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driving at night

Tips for Driving at Night

Late-night car accidents arefour times deadlier than accidents during the day. Not only that, 40% of auto accidents occur at night, in spite of fewer drivers on the road outside of working hours. These accidents are often preventable if drivers took proper safety precautions and drove carefully at night. That’s why we’ve put together these tips for driving at night.

Put Your Phone on Do Not Disturb

You should never use your phone while driving, especially at night. Under normal circumstances, a phone represents a visual distraction, a manual distraction, and a cognitive distraction. At night, an incoming notification is like a tiny headlight in your cupholder, it momentarily blinds you and causes you to lose your night vision. Even if you’re focused on driving, the temptation is there to pick up your phone and look at the message.

Putting your phone on do not disturb eliminates this problem. You won’t be caught off-guard by incoming messages, and you won’t have to worry about any other distraction associated with using your cellphone while driving.

Slow Down

Even if you’re familiar with the road, it’s best to slow down when driving at night. An animal or an unexpected driver can break your concentration. If you’re in an unfamiliar area, take caution. When you can’t be sure what’s beyond your headlights, it’s better to drive slow and give yourself more time to react to oncoming obstacles.

Clean Your Windshield

You might not notice a dirty windshield during the day, but when the sun is just above the horizon, you can completely lose your visibility as the light filters through the grime like a disco ball. The same is true of driving at night. When another vehicle’s lights are exactly high enough to hit the dirty spots on your windshield, you can suffer a total loss of visibility.

Whether your windshield has dirt or hard water stains, you should take a moment to clean it up. Hard water stains are common in Florida and can wreak havoc on your visibility. Calcium cleaners, such as Lime-A-Way or CLR excel at removing these stains.

Don’t Look into the Light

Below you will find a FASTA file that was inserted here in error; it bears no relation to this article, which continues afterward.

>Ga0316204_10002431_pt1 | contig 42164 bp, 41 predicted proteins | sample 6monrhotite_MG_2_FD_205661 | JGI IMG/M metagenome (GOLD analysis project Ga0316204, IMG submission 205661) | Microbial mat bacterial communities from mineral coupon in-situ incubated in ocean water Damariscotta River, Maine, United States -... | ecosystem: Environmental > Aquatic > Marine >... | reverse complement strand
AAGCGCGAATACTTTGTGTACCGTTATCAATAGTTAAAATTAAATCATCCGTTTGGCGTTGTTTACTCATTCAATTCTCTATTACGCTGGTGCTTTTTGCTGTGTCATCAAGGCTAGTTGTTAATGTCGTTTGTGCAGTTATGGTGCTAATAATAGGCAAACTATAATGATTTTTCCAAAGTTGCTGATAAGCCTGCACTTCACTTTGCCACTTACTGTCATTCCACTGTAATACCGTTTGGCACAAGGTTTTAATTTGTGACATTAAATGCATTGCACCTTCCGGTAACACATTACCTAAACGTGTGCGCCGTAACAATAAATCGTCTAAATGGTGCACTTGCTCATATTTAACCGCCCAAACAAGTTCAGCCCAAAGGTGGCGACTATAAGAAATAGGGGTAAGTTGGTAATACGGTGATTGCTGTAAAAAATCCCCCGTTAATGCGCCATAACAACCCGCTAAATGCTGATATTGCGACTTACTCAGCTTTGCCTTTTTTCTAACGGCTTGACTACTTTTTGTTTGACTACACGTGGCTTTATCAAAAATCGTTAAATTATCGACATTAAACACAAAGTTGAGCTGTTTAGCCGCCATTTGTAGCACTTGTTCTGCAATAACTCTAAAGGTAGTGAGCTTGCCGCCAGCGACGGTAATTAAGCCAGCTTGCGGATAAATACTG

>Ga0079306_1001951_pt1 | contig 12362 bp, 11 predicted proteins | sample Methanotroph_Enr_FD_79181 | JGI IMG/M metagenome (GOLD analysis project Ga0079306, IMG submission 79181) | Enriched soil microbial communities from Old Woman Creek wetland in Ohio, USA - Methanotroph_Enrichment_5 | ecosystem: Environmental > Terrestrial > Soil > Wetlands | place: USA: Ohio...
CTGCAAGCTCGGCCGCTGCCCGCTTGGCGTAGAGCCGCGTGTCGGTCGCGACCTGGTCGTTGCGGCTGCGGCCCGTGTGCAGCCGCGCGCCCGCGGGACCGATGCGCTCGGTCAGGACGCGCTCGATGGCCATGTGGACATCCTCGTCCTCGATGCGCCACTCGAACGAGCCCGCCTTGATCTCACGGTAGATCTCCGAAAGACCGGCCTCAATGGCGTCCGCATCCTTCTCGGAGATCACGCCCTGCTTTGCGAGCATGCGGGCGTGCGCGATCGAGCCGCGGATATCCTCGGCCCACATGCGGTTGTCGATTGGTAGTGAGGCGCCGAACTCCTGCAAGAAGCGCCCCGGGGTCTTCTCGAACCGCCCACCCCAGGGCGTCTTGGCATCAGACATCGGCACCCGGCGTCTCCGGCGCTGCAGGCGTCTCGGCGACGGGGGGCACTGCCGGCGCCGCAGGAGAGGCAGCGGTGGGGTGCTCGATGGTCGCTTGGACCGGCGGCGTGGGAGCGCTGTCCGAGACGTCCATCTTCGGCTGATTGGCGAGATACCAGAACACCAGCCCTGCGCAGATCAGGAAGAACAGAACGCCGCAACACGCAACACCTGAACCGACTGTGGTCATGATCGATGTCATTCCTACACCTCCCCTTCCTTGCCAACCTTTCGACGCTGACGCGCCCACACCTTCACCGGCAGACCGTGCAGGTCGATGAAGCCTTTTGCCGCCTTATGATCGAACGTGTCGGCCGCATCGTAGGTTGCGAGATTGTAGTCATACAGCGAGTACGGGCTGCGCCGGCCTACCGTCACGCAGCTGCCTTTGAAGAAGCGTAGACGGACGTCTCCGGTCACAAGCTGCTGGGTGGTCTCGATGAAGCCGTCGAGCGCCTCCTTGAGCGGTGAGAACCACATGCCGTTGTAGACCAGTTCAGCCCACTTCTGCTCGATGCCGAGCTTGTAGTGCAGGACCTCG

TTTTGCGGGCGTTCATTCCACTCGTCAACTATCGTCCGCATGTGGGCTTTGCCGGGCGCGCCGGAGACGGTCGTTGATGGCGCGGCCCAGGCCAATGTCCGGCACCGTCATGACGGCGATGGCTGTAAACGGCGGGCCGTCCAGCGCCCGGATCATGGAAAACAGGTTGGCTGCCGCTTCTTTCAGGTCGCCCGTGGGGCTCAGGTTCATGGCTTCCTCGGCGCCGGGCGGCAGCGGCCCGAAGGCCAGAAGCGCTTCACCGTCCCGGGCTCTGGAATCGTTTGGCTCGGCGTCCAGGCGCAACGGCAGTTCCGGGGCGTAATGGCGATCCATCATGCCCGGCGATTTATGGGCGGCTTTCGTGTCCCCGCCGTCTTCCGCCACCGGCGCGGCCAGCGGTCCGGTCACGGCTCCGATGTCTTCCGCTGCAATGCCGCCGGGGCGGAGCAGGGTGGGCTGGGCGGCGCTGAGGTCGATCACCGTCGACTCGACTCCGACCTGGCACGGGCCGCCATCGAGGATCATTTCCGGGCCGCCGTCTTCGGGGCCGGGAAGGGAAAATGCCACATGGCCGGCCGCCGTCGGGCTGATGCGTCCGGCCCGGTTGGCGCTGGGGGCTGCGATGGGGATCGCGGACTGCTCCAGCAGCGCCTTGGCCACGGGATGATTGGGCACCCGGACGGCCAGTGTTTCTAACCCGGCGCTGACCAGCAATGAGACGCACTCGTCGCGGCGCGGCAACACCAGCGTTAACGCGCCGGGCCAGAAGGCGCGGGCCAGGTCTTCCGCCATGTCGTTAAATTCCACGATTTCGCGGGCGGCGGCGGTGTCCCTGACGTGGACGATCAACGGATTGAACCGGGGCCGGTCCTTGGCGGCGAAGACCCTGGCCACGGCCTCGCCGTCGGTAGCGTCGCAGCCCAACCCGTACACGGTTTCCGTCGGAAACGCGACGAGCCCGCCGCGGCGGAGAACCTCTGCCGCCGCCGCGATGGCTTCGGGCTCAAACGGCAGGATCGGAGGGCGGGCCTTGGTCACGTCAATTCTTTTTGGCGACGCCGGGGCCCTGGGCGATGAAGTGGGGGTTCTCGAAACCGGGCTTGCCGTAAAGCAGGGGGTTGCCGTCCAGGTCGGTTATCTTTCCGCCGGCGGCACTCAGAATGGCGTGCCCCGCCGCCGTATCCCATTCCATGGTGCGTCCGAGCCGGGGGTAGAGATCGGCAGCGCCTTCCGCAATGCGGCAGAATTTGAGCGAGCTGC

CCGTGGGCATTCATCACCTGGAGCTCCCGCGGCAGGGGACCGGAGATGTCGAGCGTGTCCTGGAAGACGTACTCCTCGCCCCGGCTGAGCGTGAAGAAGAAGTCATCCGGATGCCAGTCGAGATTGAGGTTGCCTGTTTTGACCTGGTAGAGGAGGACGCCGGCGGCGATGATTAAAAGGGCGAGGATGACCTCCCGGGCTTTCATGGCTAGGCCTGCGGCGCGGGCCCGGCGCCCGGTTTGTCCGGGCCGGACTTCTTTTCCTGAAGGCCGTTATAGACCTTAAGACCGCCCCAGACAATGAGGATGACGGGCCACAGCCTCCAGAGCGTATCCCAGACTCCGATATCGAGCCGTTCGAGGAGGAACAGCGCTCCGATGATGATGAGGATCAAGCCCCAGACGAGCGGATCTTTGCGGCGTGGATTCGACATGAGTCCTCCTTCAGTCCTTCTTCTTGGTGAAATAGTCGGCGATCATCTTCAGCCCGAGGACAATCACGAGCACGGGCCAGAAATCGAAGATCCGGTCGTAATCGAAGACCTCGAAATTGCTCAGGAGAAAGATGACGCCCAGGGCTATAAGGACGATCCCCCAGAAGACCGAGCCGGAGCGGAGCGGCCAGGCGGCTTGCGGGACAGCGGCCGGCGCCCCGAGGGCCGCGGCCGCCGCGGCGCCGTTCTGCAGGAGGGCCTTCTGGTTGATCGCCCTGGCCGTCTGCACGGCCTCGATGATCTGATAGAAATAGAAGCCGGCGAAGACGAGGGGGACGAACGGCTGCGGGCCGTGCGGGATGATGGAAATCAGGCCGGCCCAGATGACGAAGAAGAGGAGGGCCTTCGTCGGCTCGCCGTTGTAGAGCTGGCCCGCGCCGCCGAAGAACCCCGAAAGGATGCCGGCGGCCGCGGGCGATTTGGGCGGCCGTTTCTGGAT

If you see another car coming toward you, avoid looking directly at their headlights. The lights cause your eyes to readjust, which can momentarily blind you to the area directly in front of your vehicle. Your eyes quickly readjust to light but take around 10 minutes to readjust to the dark.

Looking into headlights can be especially dangerous if the other driver has their high beams on or if they have blue headlights. When you see another car coming toward you, look to the road shoulder or the area directly in front of your headlights while ensuring you have enough visibility to control the car.

Scan for Wildlife

While driving through the woods or swamplands after dark, you might spot a pair of glowing dots on the side of the road. Most often, these are the eyes of wildlife standing in the brush. Some of these animals have eyes specialized for night vision. When these creatures see a sudden burst of light, such as a headlight, they are momentarily blinded and may act unpredictably.

If you’re driving through rural areas at night, scan for those glowing spots on the side of the road. If you spot one, slow down until you’ve passed the animal. If they are stunned by your lights and attempt to cross the road, you’ll have a greater ability to maneuver and avoid an accident.

If you or someone you love suffered injuries in a late-night car accident, you might have a case. If you’d like an experienced Stuart auto injury attorney from Lauri J. Goldstein & Associates to evaluate your case, please send us an email or call (866) 675-4427.